Preparing the paperwork for your new student house – iConn Property Management, Canterbury
For all of you students securing your accommodation for the next academic year, check out this useful article from Rightmove, which details helpful tips regarding council tax, bills and other relevant paperwork:
Student Council Tax Exemption
If you live in University halls or live in a shared house where all the occupants are full-time students, you will be exempt from paying council tax.
The definition of a full time student would be someone enrolled in an educational programme lasting at least one year and which you are expected to attend for at least 24 weeks out of the year and study for at least 21 hours per week during term. Or, you are under 20 and your course leads to a qualification up to A Level standard (or equivalent), lasts more than three months and comprises more than 12 hours of study per week.
There are some other categories of students who may also be eligible. You can always check with the National Union of Students for advice by calling 0871 2218 221.
If you live with someone who does not fulfill these criteria, you may still be eligible for a discounted council tax rate so check with your local council.
The bills you have to pay when renting student accommodation vary enormously depending on the landlord or agent.
Traditionally, as a household, you will be responsible for TV license, gas, water, electricity, phone and internet. However, to entice you as a tenant, sometimes some of these are included in the rent.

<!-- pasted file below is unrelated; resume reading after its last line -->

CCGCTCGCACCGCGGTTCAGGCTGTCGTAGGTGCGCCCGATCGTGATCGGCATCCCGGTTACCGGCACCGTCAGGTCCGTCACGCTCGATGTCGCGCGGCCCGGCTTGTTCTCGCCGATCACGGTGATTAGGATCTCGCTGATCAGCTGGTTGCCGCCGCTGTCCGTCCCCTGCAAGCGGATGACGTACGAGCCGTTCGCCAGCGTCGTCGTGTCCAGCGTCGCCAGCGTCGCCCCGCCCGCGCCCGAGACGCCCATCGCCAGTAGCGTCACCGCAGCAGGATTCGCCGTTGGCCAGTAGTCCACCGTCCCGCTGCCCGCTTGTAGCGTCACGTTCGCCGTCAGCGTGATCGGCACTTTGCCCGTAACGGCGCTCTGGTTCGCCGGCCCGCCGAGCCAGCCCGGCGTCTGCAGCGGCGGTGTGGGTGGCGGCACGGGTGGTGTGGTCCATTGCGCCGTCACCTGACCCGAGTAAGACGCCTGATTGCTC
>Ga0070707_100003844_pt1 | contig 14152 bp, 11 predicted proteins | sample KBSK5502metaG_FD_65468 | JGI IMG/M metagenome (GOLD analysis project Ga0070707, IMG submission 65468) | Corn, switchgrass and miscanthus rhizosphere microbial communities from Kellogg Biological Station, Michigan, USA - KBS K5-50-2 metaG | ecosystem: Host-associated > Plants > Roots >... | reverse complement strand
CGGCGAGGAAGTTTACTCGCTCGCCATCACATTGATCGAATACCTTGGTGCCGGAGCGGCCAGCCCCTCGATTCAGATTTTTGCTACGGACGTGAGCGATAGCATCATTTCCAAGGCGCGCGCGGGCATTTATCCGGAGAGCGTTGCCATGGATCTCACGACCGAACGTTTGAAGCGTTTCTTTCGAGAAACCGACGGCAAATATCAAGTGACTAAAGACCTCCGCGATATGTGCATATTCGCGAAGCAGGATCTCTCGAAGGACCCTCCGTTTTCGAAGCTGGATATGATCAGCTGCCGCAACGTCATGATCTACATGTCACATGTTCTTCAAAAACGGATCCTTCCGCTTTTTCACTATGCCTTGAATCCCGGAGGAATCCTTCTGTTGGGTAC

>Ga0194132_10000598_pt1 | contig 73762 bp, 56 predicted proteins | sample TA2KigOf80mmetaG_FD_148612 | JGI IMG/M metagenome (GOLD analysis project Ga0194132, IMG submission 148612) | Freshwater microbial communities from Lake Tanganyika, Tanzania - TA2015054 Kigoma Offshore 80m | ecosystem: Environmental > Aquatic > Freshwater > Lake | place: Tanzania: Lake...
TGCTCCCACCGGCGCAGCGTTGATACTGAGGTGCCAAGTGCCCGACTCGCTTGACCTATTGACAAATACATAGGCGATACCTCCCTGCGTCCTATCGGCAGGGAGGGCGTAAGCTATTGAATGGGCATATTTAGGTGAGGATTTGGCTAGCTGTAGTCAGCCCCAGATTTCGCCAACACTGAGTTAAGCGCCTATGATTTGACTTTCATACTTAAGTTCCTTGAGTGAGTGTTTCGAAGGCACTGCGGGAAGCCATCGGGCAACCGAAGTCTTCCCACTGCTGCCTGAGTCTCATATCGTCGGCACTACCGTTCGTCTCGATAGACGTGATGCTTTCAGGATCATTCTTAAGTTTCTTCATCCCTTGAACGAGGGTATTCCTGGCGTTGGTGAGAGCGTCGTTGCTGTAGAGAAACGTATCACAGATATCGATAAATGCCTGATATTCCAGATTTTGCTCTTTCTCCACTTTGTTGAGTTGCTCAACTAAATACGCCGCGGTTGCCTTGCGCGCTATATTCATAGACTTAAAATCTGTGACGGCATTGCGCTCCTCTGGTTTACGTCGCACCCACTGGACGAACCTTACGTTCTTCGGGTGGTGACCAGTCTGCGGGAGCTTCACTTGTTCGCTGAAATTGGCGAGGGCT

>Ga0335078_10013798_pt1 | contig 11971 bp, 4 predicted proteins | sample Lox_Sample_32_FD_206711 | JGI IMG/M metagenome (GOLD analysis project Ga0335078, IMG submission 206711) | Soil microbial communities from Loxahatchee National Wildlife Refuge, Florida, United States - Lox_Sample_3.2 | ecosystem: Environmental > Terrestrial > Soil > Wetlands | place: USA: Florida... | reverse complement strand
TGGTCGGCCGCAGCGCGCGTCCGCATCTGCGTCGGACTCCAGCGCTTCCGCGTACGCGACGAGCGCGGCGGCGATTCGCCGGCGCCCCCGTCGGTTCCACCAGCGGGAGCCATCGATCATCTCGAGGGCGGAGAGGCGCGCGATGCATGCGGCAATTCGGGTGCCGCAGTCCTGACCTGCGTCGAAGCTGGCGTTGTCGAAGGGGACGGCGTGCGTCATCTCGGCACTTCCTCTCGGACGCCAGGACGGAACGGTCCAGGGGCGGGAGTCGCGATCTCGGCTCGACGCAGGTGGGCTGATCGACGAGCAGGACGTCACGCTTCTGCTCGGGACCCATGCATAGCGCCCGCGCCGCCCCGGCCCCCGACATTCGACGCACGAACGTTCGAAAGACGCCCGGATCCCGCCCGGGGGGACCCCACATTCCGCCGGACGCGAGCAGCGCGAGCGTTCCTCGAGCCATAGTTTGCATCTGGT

Students should always check if something is included, if is it capped (i.e. if you use a certain amount of electricity, are you likely to suddenly get a huge bill?) and also if the rate that is “included” is unrealistically high (i.e. you would never use that much gas and so the landlord will end up in profit).
The best way to check is to ask the previous tenants if you can see their bills so you can make a comparison between the average rent for the street and how much these “included bills” are costing.
How to pay
If you do have to pay bills as a household, there are companies who can look after this for you by taking a certain amount of money each month from each tenant and then splitting it amongst the bills equally. They will usually charge a fee for this but it can solve issues that you may have otherwise such as arguing over water usage or someone always covering someone else’s share. Your letting agent can usually recommend someone.
Otherwise, you will need someone to take charge of paying bills and ensuring that there is enough to cover them monthly.
What else can you expect?
- You should be given an inventory to check for the contents of the property, and their condition. If not, then make sure you do one yourself and take photos of any damage so you are not liable when you move out
- A recent Gas Safety Certificate
- An EPC (Energy Performance Certificate) for the property
- A Fire Safety Certificate if you have a furnished property
- Current gas/electricity meter readings. If not, take your own readings as soon as you move in
- You will need to sort out your own contents insurance – make sure it sufficiently covers all your belongings including laptops and musical instruments. (Also, read the small print – you won’t be covered if you leave doors and windows unlocked!)
- You will need to arrange to collect the keys on the day of the tenancy agreement start date (you may be able to leave belongings in the property over the summer months by prior agreement and usually at a reduced rent)
- Moving Day! Picking your room and moving in your belongings is the exciting bit – make sure you bring cleaning products (boring but necessary), extension leads and toilet rolls! Everything else can be sorted out later in the day but without these necessities, you won’t get very far